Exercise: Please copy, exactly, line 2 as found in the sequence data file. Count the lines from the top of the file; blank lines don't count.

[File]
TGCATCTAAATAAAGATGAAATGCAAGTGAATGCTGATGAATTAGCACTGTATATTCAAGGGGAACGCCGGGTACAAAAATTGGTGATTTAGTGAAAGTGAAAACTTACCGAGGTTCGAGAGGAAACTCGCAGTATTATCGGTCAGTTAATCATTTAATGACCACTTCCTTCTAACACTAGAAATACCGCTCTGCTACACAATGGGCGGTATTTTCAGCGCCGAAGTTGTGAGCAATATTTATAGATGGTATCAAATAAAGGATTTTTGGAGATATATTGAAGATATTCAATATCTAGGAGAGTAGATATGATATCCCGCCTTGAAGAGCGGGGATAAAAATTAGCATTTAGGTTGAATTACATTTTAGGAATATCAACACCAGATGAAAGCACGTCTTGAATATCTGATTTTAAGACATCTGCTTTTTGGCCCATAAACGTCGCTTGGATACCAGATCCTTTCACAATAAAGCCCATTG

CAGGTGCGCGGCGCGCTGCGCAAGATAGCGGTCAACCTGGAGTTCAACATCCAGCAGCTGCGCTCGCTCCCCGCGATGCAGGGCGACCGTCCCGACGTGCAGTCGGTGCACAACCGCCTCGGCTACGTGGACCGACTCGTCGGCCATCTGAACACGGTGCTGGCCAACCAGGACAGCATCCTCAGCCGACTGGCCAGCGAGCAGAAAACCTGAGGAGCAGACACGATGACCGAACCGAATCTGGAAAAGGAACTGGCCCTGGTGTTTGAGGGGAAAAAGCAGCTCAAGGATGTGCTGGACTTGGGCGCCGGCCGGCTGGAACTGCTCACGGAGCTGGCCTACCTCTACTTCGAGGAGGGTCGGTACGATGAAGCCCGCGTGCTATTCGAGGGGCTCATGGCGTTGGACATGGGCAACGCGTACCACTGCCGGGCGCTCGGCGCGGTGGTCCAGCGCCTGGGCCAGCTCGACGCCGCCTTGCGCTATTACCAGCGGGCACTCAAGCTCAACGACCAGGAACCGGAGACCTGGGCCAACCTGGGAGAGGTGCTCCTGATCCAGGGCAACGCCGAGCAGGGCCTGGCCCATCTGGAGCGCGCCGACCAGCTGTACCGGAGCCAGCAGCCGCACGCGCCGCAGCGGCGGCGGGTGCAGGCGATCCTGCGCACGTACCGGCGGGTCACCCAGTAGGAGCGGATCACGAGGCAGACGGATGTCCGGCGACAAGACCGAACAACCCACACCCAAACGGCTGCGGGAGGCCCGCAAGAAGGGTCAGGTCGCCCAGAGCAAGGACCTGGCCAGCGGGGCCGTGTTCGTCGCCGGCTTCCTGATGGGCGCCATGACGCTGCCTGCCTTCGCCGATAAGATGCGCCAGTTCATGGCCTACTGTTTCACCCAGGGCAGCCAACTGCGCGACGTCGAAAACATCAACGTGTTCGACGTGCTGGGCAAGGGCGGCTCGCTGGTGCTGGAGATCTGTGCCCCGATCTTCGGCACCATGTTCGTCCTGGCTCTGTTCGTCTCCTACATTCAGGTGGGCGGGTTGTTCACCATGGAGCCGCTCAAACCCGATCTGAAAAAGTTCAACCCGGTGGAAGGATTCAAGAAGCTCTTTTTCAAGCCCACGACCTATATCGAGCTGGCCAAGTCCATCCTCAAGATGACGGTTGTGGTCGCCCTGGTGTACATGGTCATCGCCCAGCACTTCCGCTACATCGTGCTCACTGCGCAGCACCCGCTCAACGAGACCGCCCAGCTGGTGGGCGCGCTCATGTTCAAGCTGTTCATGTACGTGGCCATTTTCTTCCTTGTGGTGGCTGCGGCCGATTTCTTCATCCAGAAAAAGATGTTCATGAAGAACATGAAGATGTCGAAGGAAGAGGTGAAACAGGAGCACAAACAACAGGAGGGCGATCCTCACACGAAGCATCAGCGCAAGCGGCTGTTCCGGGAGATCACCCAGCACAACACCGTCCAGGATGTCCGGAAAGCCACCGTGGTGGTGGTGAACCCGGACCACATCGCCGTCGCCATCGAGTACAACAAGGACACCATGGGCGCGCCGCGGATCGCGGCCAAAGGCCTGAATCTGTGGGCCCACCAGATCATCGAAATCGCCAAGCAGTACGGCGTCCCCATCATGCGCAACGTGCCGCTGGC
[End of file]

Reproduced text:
CAGGTGCGCGGCGCGCTGCGCAAGATAGCGGTCAACCTGGAGTTCAACATCCAGCAGCTGCGCTCGCTCCCCGCGATGCAGGGCGACCGTCCCGACGTGCAGTCGGTGCACAACCGCCTCGGCTACGTGGACCGACTCGTCGGCCATCTGAACACGGTGCTGGCCAACCAGGACAGCATCCTCAGCCGACTGGCCAGCGAGCAGAAAACCTGAGGAGCAGACACGATGACCGAACCGAATCTGGAAAAGGAACTGGCCCTGGTGTTTGAGGGGAAAAAGCAGCTCAAGGATGTGCTGGACTTGGGCGCCGGCCGGCTGGAACTGCTCACGGAGCTGGCCTACCTCTACTTCGAGGAGGGTCGGTACGATGAAGCCCGCGTGCTATTCGAGGGGCTCATGGCGTTGGACATGGGCAACGCGTACCACTGCCGGGCGCTCGGCGCGGTGGTCCAGCGCCTGGGCCAGCTCGACGCCGCCTTGCGCTATTACCAGCGGGCACTCAAGCTCAACGACCAGGAACCGGAGACCTGGGCCAACCTGGGAGAGGTGCTCCTGATCCAGGGCAACGCCGAGCAGGGCCTGGCCCATCTGGAGCGCGCCGACCAGCTGTACCGGAGCCAGCAGCCGCACGCGCCGCAGCGGCGGCGGGTGCAGGCGATCCTGCGCACGTACCGGCGGGTCACCCAGTAGGAGCGGATCACGAGGCAGACGGATGTCCGGCGACAAGACCGAACAACCCACACCCAAACGGCTGCGGGAGGCCCGCAAGAAGGGTCAGGTCGCCCAGAGCAAGGACCTGGCCAGCGGGGCCGTGTTCGTCGCCGGCTTCCTGATGGGCGCCATGACGCTGCCTGCCTTCGCCGATAAGATGCGCCAGTTCATGGCCTACTGTTTCACCCAGGGCAGCCAACTGCGCGACGTCGAAAACATCAACGTGTTCGACGTGCTGGGCAAGGGCGGCTCGCTGGTGCTGGAGATCTGTGCCCCGATCTTCGGCACCATGTTCGTCCTGGCTCTGTTCGTCTCCTACATTCAGGTGGGCGGGTTGTTCACCATGGAGCCGCTCAAACCCGATCTGAAAAAGTTCAACCCGGTGGAAGGATTCAAGAAGCTCTTTTTCAAGCCCACGACCTATATCGAGCTGGCCAAGTCCATCCTCAAGATGACGGTTGTGGTCGCCCTGGTGTACATGGTCATCGCCCAGCACTTCCGCTACATCGTGCTCACTGCGCAGCACCCGCTCAACGAGACCGCCCAGCTGGTGGGCGCGCTCATGTTCAAGCTGTTCATGTACGTGGCCATTTTCTTCCTTGTGGTGGCTGCGGCCGATTTCTTCATCCAGAAAAAGATGTTCATGAAGAACATGAAGATGTCGAAGGAAGAGGTGAAACAGGAGCACAAACAACAGGAGGGCGATCCTCACACGAAGCATCAGCGCAAGCGGCTGTTCCGGGAGATCACCCAGCACAACACCGTCCAGGATGTCCGGAAAGCCACCGTGGTGGTGGTGAACCCGGACCACATCGCCGTCGCCATCGAGTACAACAAGGACACCATGGGCGCGCCGCGGATCGCGGCCAAAGGCCTGAATCTGTGGGCCCACCAGATCATCGAAATCGCCAAGCAGTACGGCGTCCCCATCATGCGCAACGTGCCGCTGGC